Lot 126 Lot 127 Lot 127 Lot 127 Lot 127 Lot 127 Lot 127

photographer E-Yaji.
The Mary and George Bloch Collection: Part III  
Bonham's, Hong Kong, 25 May 2011: Lot 127 

Lot 127


Lot 127
Treasury 5, no. 808

A faceted sapphire-blue ‘aventurine’-splashed glass snuff bottle

(‘Star-spangled Angles’)

Semi-transparent dark sapphire-blue glass, suffused with air bubbles of various sizes and with a hint of crizzling on the inside surface; with a flat lip and flat, rectangular foot; the two main sides with raised, faceted oval panels surrounded by further faceting
Imperial glassworks, Beijing, 1725-1760
Height: 3.58 cm
Mouth/lip: 0.67/1.01 cm
Stopper: pearl; coral collar

Lot 127 Provenance:
Sotheby’s, London, 9 October 1974, lot 234
White Wings Collection
Robert Kleiner (1998)

Kleiner 1994a, p. 6
Kleiner 1997, no. 37
Treasury 5, no. 808

L’Arcade Chaumet, Paris, Brussels and Amsterdam, June - August 1982

Lot 127 Commentary
This is one of the rarest of all palace faceted glass bottles, being of the aventurine-glass and sapphire-blue group. The evidence strongly suggests that this type of glass was being made at the court as early as 1705 using imported aventurine-glass fragments to create the splashes. In view of additional dating criteria for this particular group, we are in a position to attribute it to the earlier part of the eighteenth century. Further indications of this early date are provided by the nature of the glass, which contains many air bubbles, some of them quite large, and also by the slightly uneven, swirly nature of the intense, purplish sapphire-blue colour.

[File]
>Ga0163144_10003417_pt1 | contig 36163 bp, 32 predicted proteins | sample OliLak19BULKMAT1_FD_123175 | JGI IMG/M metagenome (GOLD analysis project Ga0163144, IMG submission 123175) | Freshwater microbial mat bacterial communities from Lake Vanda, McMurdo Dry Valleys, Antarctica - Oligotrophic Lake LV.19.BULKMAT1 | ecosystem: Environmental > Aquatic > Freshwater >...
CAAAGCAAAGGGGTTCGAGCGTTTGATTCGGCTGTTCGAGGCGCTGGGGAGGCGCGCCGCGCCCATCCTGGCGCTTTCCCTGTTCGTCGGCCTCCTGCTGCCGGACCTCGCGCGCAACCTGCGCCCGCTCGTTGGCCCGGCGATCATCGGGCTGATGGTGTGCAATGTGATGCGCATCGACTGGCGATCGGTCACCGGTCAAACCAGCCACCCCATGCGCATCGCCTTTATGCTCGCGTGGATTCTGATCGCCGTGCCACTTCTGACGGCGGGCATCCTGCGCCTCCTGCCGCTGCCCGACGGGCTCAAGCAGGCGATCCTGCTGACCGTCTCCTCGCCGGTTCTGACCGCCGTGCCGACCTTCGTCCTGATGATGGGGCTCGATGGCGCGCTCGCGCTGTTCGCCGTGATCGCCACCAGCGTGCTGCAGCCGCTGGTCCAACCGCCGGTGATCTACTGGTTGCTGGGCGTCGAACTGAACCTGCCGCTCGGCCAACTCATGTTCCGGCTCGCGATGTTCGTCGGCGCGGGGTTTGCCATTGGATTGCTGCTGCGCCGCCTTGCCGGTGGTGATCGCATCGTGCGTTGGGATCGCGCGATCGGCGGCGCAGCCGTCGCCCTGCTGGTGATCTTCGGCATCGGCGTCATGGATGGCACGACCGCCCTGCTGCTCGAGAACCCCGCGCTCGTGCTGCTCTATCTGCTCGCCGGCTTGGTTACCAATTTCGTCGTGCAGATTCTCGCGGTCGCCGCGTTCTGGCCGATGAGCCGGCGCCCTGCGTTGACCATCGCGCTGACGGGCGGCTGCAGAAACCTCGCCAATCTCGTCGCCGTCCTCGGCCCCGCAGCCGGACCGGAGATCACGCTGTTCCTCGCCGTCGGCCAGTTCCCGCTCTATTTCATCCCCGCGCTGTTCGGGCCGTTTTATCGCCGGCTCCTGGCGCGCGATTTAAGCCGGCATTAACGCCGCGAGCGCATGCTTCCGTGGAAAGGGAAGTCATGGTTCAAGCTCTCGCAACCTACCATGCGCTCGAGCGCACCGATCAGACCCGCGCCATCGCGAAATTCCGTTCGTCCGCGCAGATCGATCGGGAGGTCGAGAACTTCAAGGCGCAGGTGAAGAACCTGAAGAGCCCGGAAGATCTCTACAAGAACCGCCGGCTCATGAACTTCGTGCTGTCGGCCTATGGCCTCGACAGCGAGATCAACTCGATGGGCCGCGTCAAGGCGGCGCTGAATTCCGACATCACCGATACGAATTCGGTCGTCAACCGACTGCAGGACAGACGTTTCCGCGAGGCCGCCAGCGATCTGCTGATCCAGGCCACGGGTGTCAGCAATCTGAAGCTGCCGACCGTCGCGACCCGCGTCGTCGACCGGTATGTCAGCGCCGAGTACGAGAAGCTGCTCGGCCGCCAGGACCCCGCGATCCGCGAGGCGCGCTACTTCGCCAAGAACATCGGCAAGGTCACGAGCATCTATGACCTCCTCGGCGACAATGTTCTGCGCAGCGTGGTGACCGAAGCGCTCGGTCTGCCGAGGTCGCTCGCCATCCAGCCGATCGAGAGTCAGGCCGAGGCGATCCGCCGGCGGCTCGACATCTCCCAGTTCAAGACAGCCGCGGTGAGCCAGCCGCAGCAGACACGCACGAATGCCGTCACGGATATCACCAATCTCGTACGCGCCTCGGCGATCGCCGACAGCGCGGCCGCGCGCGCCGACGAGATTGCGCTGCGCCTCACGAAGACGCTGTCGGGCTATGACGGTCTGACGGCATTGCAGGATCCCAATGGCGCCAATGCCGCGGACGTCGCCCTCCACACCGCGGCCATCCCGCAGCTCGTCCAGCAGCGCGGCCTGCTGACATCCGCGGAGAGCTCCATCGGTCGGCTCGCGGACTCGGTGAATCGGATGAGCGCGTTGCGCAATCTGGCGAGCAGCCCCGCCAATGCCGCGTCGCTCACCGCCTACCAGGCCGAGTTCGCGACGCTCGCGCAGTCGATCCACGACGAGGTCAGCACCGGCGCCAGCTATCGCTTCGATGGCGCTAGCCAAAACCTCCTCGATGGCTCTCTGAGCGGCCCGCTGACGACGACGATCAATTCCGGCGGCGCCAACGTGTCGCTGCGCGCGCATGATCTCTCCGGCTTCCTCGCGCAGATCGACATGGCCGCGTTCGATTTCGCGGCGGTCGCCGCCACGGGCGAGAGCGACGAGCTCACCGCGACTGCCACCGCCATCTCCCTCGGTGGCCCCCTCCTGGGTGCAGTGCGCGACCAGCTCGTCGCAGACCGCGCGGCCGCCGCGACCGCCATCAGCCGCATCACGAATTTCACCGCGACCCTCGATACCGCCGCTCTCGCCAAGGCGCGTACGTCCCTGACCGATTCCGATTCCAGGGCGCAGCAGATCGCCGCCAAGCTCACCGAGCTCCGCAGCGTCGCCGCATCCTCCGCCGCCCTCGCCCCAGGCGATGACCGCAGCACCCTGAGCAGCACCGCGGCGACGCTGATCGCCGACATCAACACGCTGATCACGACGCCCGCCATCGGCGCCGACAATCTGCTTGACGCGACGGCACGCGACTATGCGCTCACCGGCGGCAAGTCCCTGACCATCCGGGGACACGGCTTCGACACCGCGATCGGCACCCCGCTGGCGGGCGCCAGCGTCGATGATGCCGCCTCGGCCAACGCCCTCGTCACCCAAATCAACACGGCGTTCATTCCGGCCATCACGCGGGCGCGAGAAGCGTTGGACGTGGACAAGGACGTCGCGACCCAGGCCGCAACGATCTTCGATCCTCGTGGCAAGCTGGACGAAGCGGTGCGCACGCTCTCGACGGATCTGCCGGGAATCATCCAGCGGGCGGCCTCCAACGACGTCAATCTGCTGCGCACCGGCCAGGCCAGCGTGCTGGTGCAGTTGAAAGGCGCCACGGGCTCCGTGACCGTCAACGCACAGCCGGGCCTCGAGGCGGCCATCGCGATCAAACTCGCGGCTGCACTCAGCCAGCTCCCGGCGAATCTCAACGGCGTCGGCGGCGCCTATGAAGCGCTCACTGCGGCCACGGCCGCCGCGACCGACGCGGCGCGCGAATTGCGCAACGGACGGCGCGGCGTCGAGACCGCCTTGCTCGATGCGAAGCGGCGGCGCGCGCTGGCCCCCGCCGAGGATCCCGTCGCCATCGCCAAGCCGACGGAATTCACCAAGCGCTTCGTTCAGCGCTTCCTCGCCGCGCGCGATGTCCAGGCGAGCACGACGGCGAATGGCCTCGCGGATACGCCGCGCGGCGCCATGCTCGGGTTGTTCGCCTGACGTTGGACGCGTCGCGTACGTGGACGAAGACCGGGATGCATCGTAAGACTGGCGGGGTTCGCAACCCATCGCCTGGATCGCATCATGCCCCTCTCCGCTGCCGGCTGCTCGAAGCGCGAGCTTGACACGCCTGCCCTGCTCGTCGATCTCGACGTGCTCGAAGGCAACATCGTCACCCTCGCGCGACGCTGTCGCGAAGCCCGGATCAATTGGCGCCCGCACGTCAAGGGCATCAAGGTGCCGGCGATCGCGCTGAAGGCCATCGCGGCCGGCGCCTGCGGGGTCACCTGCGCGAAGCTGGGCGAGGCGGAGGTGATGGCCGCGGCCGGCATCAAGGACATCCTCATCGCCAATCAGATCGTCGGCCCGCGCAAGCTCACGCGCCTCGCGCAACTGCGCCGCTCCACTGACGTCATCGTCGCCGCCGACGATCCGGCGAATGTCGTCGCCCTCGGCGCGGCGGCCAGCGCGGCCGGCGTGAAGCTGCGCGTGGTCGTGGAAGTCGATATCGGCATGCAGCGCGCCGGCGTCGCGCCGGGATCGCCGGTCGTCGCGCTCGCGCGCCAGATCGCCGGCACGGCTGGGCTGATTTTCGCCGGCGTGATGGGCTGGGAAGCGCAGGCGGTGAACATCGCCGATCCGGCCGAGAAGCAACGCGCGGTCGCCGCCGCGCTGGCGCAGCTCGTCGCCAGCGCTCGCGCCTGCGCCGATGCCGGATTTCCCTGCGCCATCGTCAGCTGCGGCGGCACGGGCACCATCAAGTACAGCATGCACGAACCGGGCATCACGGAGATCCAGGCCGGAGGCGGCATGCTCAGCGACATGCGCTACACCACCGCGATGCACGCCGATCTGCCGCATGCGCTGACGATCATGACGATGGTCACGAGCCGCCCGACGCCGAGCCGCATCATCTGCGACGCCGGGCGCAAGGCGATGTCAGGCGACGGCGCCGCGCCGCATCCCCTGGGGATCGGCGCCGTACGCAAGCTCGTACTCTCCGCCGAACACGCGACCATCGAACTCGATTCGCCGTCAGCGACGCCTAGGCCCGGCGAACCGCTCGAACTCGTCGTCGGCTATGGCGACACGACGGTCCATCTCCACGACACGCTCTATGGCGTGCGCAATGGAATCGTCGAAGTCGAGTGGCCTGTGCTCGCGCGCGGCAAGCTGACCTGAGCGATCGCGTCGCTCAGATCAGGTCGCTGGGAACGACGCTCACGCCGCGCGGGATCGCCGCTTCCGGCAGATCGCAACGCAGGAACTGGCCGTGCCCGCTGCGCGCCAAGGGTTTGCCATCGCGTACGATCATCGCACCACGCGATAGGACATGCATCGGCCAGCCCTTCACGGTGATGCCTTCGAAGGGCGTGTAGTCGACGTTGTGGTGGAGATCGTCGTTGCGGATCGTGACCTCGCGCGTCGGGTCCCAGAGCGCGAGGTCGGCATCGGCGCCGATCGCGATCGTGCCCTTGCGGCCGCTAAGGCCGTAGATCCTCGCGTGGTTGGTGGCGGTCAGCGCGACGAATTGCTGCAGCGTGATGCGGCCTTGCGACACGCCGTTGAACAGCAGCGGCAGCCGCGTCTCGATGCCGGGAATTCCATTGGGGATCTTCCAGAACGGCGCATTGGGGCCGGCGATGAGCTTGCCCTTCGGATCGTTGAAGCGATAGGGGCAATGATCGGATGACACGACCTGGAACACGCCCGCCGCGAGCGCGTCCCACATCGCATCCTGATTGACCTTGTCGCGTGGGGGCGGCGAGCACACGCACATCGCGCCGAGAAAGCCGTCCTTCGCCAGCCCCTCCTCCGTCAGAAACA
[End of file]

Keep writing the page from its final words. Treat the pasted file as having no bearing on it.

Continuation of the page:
In the course of a painstaking examination, we have managed to convince ourselves of a hint of interior crizzling. Any sapphire-blue glass from the late Kangxi period would probably be more heavily crizzled, so this helps us narrow the dating.

This provides a further example of a regal, ancient stopper matching a regal, ancient bottle. A gilt-bronze stopper of the type usually found on enamels on glass and metal would also have suited this bottle very well, but the pearl fulfilled a symbolic function as the finial on the emperor’s court hat, and stoppers of this sort were probably originally used on bottles for the emperor.


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Hugh Moss |